(b) Cabin crew members
During critical phases of flight, each cabin crew member shall be seated at the assigned station and shall not perform any activities other than those required for the safe operation of the aircraft.

These were the policies with which Germanwings complied, as explained by Lufthansa’s CEO Carsten Spohr at the press conference yesterday. 

Established policies do not prevent an airline from establishing their own internal procedures which require something more. For example, Ryanair confirmed yesterday that, though it is a European carrier, under the jurisdiction of EASA, it has long had a Rule of Two in place. So do Finnair and CSA. Though it is not a requirement, these airlines chose to implement this rule because their own internal safety teams determined it was warranted. An airline choosing to do more than the policies require, to ensure safety, is acceptable to the authorities.

The UK’s CAA, though part of Europe and collaborating with EASA has its own set of rules as a sovereign regulator. 

Richard Taylor of the UK CAA told Flight Chic:

“Following the details that have emerged regarding the tragic Germanwings incident, we are co-ordinating with colleagues at the European Aviation Safety Agency (EASA) and have contacted all UK operators to ask them to review their procedures.

“All UK airline pilots undergo extensive and regular medical assessments to determine their fitness to hold a licence. As part of this, aeromedical examiners are required to assess a commercial pilot’s mental health at each medical examination which, for an airline pilot flying with at least one other pilot, is undertaken annually.
These detailed medical assessments are in line with international aviation standards.

“We will continue to monitor the situation as the investigation develops and our thoughts remain with the friends and relatives of all those affected by this tragic incident.”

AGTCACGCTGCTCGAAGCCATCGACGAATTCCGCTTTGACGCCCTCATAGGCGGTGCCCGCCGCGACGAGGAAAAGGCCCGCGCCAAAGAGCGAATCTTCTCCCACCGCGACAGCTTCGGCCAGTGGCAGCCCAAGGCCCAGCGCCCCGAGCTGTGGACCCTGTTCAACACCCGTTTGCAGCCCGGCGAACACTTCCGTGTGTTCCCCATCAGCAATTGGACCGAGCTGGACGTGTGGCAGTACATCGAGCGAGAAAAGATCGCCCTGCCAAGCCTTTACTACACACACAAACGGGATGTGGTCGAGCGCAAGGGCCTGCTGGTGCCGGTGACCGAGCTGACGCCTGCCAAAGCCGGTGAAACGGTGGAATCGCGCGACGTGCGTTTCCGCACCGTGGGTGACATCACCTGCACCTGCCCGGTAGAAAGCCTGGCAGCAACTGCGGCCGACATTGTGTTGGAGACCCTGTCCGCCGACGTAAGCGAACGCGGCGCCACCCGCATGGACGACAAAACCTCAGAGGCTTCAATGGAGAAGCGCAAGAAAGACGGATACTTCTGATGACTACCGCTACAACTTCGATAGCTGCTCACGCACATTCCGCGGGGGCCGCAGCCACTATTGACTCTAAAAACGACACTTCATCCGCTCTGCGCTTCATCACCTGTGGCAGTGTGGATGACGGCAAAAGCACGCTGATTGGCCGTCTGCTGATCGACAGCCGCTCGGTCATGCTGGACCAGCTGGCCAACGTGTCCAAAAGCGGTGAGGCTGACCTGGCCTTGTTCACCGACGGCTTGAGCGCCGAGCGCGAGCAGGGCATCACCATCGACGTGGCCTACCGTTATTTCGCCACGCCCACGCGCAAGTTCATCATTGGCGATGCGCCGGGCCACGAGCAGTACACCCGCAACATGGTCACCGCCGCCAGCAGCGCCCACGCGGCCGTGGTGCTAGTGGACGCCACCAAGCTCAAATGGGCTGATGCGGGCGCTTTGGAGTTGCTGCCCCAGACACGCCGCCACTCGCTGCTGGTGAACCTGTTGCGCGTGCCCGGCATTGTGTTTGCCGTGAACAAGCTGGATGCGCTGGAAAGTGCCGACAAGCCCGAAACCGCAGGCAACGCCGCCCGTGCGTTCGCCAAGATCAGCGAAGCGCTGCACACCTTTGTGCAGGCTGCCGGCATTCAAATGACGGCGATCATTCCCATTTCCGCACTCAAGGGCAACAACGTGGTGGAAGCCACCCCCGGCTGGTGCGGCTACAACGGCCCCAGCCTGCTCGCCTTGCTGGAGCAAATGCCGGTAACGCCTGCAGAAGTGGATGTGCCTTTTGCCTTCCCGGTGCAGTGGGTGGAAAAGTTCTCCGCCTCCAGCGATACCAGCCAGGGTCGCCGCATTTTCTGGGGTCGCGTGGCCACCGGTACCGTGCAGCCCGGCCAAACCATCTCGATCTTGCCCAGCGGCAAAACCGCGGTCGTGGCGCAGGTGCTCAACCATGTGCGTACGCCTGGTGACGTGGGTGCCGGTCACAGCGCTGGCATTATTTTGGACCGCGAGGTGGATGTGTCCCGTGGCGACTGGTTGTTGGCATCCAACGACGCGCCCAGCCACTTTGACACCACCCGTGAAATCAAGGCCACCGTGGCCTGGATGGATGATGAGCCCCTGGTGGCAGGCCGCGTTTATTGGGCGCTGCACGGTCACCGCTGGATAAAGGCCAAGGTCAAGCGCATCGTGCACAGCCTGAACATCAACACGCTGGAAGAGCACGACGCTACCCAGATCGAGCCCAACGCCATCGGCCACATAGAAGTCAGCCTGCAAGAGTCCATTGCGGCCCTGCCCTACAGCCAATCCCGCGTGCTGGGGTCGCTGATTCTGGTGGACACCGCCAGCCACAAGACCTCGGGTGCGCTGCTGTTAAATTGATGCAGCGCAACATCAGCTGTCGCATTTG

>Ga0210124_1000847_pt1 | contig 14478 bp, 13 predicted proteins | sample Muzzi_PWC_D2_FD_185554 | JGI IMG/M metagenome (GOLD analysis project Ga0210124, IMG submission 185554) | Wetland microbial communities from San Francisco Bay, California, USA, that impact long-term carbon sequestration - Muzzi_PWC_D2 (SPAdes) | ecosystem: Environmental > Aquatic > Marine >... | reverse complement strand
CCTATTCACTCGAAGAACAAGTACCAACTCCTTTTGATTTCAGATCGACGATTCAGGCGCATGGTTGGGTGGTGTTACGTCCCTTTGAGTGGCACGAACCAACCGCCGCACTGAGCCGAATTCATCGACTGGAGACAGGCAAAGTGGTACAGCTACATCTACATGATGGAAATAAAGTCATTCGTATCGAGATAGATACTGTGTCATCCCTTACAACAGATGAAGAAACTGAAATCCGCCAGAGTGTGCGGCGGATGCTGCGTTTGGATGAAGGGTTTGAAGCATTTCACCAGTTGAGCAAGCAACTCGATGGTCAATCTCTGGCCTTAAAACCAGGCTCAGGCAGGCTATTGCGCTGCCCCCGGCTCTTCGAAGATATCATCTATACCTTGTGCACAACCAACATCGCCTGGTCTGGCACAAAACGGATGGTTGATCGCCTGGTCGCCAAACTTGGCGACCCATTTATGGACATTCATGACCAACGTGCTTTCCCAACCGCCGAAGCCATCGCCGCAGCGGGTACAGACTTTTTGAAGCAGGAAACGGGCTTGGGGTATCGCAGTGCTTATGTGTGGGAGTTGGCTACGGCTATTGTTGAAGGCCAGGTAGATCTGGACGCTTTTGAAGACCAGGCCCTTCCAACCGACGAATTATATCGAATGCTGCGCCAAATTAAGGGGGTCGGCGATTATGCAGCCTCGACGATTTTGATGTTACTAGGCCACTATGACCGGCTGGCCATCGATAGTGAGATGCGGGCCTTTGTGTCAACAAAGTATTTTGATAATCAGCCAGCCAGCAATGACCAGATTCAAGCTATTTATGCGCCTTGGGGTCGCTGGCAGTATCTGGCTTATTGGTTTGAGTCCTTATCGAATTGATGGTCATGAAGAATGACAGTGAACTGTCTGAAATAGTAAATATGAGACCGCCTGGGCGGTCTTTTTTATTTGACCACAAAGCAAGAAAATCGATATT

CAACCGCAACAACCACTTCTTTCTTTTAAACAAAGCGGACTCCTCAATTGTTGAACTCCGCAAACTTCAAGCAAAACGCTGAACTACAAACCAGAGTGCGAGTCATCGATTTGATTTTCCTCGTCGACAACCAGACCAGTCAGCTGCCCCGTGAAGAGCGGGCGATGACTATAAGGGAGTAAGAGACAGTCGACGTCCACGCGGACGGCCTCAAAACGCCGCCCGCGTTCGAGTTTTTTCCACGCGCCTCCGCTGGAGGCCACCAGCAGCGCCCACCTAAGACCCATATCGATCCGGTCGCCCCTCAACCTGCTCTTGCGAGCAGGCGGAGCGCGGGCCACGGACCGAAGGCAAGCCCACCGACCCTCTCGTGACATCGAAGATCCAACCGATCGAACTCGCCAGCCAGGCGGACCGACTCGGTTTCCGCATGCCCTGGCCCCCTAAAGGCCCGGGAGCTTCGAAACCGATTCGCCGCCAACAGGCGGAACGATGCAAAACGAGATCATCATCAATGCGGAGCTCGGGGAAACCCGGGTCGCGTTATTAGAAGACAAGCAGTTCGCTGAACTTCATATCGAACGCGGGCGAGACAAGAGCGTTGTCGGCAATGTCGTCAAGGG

It becomes as simple as must-dos versus should-dos.

Airlines only have to comply to the must-dos of safety, but they can chose freely to adopt the should-dos of safety. In many cases, for various reasons, airlines limit themselves to the must-dos. This is why Sphor said yesterday that he did not feel there was a need to consider a review of the established procedures. It was not a must-do, and so neither Germanwings nor Lufthansa were in violating regulations by not following this practice. If it became mandatory, he suggested, Lufthansa and Germanwings would naturally comply.

Like the UK, Germany has its own independent sovereign regulatory body, which can impose additional requirements on its operators. The Associated Press has reported that a group of German airlines will meet with the LBA (Luftfahrt-Bundesamt) to consult. Flight Chic has reached out to the LBA for confirmation and there is a meeting scheduled in Berlin today “to discuss the need of a change of the actual practice,” an LBA Spokesperson confirms. This already demonstrates a change in tone from Spohr’s stance during yesterday’s press conference. The AP reports that Lufthansa is among the German airlines joining the German Aviation Association in this new review.

Yesterday, Norwegian Airlines, and easyJet both said they would adopt this rule. Air Canada, WestJet and Transat in Canada said they would implement this rule too.

Why wouldn’t all airlines want to adopt this rule immediately?

Many more might. They may even be compelled to do so, depending on the decisions regulators make in coming days. However, it’s important to consider that airlines may have other concerns over this rule. For example, an airline might feel that a second in the cockpit who is not a pilot, just doesn’t belong there. There might be concerns over distractions, or other issues which an airline’s safety team would know. What is more, aircraft are now highly automated and since this rule only affects the phase of flight which is generally less likely to be a hazard, cruising altitude, the autopilot serves just as well as a second of the crew as a human being. Besides, these are always short breaks. Thousands of flights take place every day–and have for years–without an incident like that of Andreas Lubitz deliberately crashing the A320 flying 4U9525. There is a logic to all of this too.